Oh and Telegrams if you needed to tell someone something urgently, and you were rich. 

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Just now, TheBiscuits said:

I've still got one :P

 

I havnt!!........... I am again on the poxy internet:lol:

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Just now, mrsmelly said:

I havnt!!........... I am again on the poxy internet:lol:

Good idea to use a proxy if you can, although it does slow the connection down a bit. :)

Just now, rusty69 said:

Good idea to use a proxy if you can, although it does slow the connection down a bit. :)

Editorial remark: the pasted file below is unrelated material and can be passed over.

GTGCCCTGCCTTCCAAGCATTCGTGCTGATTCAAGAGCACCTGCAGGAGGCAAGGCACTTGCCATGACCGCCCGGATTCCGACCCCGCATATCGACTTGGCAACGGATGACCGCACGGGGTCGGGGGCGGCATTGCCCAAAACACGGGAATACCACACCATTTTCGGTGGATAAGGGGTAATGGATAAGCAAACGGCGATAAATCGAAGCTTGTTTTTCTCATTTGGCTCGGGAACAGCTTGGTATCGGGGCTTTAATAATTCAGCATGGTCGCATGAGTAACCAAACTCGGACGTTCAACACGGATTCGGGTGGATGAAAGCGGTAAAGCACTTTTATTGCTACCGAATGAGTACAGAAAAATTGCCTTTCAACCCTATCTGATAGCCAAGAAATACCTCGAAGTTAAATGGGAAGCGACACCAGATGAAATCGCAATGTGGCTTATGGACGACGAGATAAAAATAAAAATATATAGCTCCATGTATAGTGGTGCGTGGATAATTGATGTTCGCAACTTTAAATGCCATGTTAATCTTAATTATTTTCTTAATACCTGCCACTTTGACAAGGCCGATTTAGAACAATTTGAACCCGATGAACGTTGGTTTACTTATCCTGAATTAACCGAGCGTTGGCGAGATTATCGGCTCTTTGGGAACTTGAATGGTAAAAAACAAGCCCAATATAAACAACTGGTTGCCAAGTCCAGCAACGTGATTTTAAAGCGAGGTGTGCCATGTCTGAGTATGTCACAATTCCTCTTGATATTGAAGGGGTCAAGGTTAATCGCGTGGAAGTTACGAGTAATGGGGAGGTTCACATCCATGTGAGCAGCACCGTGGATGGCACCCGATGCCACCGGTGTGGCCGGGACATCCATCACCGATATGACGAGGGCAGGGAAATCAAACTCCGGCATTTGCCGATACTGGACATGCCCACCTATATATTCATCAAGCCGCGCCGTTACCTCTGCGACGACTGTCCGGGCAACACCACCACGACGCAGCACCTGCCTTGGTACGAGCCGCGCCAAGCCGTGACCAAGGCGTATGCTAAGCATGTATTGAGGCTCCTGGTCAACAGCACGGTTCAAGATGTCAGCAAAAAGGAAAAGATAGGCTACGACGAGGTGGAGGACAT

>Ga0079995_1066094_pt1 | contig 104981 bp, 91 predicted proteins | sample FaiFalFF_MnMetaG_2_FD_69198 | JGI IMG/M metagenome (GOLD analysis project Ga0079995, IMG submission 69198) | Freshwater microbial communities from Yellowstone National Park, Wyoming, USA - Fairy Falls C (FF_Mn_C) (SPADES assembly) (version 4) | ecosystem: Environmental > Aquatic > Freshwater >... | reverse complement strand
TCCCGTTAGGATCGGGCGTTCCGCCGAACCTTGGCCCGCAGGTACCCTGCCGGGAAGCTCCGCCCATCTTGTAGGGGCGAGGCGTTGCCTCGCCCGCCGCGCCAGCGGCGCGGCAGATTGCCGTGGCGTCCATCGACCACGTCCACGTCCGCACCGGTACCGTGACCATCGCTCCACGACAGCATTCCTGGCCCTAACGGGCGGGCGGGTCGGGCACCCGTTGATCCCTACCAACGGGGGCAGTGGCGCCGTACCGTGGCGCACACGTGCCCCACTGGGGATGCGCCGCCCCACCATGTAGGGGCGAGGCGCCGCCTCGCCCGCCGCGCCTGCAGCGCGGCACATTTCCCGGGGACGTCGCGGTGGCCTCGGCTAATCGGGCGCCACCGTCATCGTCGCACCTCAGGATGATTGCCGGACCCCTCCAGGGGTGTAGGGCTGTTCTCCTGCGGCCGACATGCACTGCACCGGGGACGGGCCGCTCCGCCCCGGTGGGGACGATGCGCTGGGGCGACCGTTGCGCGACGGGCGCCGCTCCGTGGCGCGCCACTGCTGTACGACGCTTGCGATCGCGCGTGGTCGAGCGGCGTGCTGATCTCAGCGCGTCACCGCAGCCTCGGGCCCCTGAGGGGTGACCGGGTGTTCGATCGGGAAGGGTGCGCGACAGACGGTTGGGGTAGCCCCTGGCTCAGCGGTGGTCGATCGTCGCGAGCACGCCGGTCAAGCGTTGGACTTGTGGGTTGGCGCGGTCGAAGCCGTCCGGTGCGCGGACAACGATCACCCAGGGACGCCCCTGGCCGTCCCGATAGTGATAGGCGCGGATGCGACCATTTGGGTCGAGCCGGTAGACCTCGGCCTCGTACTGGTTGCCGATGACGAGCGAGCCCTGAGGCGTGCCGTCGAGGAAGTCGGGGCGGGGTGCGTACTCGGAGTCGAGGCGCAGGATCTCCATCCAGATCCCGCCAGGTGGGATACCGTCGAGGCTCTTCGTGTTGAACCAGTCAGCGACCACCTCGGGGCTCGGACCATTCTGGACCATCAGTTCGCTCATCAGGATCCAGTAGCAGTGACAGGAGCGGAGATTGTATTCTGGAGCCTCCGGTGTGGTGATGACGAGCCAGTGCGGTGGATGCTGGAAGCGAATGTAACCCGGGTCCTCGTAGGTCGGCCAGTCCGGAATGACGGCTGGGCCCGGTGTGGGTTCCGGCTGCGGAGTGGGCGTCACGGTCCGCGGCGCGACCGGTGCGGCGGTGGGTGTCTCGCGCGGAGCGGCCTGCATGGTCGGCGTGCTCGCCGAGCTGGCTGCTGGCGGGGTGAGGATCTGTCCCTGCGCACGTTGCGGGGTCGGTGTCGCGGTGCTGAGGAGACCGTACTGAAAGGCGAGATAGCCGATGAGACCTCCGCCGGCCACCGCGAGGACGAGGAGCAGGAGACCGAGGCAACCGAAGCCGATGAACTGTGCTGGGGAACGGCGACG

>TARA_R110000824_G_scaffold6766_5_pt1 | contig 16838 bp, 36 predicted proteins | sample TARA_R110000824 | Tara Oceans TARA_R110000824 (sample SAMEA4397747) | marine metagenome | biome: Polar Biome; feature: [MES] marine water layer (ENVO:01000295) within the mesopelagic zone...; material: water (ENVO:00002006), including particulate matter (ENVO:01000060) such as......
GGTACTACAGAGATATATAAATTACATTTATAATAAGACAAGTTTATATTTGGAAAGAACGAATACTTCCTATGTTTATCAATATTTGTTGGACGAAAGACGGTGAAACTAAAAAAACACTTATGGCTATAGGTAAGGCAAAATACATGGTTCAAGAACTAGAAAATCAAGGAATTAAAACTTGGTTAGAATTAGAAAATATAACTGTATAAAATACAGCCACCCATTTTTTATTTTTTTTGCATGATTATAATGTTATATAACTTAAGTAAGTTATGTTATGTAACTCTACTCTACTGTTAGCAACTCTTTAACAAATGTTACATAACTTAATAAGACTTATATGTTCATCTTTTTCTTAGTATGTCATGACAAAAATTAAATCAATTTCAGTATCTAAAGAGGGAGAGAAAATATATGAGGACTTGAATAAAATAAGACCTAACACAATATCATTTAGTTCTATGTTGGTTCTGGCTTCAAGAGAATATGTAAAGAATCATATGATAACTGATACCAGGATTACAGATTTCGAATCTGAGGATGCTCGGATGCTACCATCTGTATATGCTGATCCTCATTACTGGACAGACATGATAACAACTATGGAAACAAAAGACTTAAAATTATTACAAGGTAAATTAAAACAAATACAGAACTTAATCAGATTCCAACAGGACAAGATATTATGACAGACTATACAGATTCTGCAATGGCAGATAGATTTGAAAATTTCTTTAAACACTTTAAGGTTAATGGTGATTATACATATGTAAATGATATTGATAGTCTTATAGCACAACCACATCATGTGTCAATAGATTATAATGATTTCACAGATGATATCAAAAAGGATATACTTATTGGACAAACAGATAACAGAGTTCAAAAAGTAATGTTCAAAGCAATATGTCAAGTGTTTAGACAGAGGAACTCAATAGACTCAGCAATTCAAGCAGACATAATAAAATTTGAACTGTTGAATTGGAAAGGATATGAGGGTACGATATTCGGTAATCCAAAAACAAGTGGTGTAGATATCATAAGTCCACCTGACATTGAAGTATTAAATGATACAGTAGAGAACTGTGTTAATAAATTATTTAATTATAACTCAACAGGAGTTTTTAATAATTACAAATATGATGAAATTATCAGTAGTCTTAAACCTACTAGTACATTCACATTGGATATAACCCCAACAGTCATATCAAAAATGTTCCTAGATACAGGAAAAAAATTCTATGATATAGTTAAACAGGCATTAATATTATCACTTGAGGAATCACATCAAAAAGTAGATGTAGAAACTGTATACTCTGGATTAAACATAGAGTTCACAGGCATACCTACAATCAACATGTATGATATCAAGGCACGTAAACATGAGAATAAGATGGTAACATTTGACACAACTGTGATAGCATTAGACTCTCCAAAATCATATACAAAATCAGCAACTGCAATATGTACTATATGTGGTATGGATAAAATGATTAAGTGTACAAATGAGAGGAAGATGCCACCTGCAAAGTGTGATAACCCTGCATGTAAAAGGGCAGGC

Eeeeeeeeeejut 

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32 minutes ago, Ray T said:

built Airfix model kits and a myriad of other outdoor activities.

I used to build my Airfix models in my bedroom!

44 minutes ago, Peter X said:

Before mobile phones, it was necessary to arrange a time and place to meet and stick to it.

Yes, this. In other words, we thought ahead... and arrived at meetings on time, usually.

Edited by Machpoint005
sp.

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We used to worship Thursdays because that was when Exchange & Mart came out, although if you had a paper round with the local Newsagent you could get a copy Wednesday night!

We were able to do paper rounds, help the milkman or give the Pop Man a hand because we were allowed out and didn't rely on an inhaler to drag our fat little bodies around.

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1 minute ago, zenataomm said: